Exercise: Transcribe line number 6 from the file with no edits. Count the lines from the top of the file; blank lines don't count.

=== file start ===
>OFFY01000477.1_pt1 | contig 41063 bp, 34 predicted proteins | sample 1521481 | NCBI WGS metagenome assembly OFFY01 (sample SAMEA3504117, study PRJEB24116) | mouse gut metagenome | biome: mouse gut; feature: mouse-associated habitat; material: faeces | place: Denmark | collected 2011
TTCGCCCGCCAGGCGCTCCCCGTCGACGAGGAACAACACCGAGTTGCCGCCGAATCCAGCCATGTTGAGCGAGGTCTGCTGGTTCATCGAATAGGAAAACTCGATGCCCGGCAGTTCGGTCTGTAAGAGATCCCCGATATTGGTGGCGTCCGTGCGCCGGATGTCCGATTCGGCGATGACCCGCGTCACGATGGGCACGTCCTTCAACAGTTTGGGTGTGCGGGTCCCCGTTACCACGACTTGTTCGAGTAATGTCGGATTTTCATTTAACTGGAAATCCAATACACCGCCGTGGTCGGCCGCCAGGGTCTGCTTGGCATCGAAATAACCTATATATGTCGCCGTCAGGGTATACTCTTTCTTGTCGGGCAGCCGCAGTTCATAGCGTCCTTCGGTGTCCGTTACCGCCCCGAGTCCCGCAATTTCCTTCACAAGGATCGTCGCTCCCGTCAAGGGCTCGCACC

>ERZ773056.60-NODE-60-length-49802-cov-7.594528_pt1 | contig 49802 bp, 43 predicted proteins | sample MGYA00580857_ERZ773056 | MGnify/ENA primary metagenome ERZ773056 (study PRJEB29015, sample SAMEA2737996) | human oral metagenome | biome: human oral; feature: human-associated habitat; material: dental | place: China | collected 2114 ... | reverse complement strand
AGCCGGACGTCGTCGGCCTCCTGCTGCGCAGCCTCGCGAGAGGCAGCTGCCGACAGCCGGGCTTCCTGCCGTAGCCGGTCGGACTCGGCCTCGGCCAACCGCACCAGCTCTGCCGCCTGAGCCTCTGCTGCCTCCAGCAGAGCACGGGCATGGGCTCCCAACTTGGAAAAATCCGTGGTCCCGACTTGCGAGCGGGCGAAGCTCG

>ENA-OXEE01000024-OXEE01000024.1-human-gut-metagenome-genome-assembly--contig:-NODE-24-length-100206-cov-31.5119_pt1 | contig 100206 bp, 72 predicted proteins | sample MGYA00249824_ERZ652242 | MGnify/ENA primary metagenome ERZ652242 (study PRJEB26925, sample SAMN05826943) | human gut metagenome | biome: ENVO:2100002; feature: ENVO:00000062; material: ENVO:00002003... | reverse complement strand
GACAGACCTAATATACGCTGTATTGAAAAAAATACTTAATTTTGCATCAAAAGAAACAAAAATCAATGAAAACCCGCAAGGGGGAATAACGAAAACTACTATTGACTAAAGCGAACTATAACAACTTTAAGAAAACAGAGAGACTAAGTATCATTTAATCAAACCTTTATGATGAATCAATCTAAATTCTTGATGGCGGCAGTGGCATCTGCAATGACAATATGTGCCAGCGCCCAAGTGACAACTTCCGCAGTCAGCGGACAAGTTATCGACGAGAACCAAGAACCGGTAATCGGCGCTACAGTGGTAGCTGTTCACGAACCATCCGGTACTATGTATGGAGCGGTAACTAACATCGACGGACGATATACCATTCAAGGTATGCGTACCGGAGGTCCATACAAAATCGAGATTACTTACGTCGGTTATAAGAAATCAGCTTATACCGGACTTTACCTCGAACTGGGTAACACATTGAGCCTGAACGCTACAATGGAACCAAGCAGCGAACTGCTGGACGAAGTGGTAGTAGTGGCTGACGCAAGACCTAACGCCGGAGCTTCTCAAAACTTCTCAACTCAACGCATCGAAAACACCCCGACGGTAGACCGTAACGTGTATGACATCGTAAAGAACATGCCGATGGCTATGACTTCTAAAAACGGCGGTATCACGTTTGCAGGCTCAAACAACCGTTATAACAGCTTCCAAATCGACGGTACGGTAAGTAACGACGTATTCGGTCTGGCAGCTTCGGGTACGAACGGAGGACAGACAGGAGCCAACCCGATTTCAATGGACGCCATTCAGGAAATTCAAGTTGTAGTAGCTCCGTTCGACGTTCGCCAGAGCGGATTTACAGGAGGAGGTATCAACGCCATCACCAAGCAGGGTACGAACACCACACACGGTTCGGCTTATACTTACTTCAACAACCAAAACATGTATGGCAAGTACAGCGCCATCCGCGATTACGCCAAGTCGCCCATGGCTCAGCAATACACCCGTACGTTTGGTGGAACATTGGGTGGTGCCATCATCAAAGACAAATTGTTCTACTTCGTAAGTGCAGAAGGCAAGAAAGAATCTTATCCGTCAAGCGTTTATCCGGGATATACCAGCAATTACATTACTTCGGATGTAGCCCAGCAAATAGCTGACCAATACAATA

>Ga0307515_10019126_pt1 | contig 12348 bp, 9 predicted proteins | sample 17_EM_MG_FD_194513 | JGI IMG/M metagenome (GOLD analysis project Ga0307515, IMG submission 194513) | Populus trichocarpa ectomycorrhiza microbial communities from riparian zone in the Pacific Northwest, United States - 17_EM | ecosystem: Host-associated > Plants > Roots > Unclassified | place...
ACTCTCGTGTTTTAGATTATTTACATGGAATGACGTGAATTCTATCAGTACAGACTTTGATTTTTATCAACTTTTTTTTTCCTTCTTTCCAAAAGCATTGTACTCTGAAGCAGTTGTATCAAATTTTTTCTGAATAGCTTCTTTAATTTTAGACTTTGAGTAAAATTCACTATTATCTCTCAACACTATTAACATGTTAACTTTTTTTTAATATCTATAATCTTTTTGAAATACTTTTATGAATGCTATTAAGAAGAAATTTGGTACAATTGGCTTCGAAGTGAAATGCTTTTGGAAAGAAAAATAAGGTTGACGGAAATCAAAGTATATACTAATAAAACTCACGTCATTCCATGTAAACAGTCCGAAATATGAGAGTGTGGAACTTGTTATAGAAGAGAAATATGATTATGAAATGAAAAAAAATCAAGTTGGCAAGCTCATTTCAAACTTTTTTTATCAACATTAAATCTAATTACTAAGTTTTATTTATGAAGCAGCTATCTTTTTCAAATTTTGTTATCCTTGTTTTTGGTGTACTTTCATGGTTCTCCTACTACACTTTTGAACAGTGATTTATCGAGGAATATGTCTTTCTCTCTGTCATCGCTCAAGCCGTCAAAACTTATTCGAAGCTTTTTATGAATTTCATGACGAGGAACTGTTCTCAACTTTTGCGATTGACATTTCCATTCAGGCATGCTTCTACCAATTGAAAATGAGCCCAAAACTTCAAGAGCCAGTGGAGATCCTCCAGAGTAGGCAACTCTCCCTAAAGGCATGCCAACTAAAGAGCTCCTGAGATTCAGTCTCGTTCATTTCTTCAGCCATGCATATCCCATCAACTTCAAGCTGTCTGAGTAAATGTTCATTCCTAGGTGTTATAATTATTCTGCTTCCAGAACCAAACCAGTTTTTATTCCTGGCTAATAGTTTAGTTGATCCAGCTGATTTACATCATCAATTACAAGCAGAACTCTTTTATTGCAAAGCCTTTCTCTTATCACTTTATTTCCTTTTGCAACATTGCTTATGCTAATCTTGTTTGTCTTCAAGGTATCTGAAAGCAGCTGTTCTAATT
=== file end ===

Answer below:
GACAGACCTAATATACGCTGTATTGAAAAAAATACTTAATTTTGCATCAAAAGAAACAAAAATCAATGAAAACCCGCAAGGGGGAATAACGAAAACTACTATTGACTAAAGCGAACTATAACAACTTTAAGAAAACAGAGAGACTAAGTATCATTTAATCAAACCTTTATGATGAATCAATCTAAATTCTTGATGGCGGCAGTGGCATCTGCAATGACAATATGTGCCAGCGCCCAAGTGACAACTTCCGCAGTCAGCGGACAAGTTATCGACGAGAACCAAGAACCGGTAATCGGCGCTACAGTGGTAGCTGTTCACGAACCATCCGGTACTATGTATGGAGCGGTAACTAACATCGACGGACGATATACCATTCAAGGTATGCGTACCGGAGGTCCATACAAAATCGAGATTACTTACGTCGGTTATAAGAAATCAGCTTATACCGGACTTTACCTCGAACTGGGTAACACATTGAGCCTGAACGCTACAATGGAACCAAGCAGCGAACTGCTGGACGAAGTGGTAGTAGTGGCTGACGCAAGACCTAACGCCGGAGCTTCTCAAAACTTCTCAACTCAACGCATCGAAAACACCCCGACGGTAGACCGTAACGTGTATGACATCGTAAAGAACATGCCGATGGCTATGACTTCTAAAAACGGCGGTATCACGTTTGCAGGCTCAAACAACCGTTATAACAGCTTCCAAATCGACGGTACGGTAAGTAACGACGTATTCGGTCTGGCAGCTTCGGGTACGAACGGAGGACAGACAGGAGCCAACCCGATTTCAATGGACGCCATTCAGGAAATTCAAGTTGTAGTAGCTCCGTTCGACGTTCGCCAGAGCGGATTTACAGGAGGAGGTATCAACGCCATCACCAAGCAGGGTACGAACACCACACACGGTTCGGCTTATACTTACTTCAACAACCAAAACATGTATGGCAAGTACAGCGCCATCCGCGATTACGCCAAGTCGCCCATGGCTCAGCAATACACCCGTACGTTTGGTGGAACATTGGGTGGTGCCATCATCAAAGACAAATTGTTCTACTTCGTAAGTGCAGAAGGCAAGAAAGAATCTTATCCGTCAAGCGTTTATCCGGGATATACCAGCAATTACATTACTTCGGATGTAGCCCAGCAAATAGCTGACCAATACAATA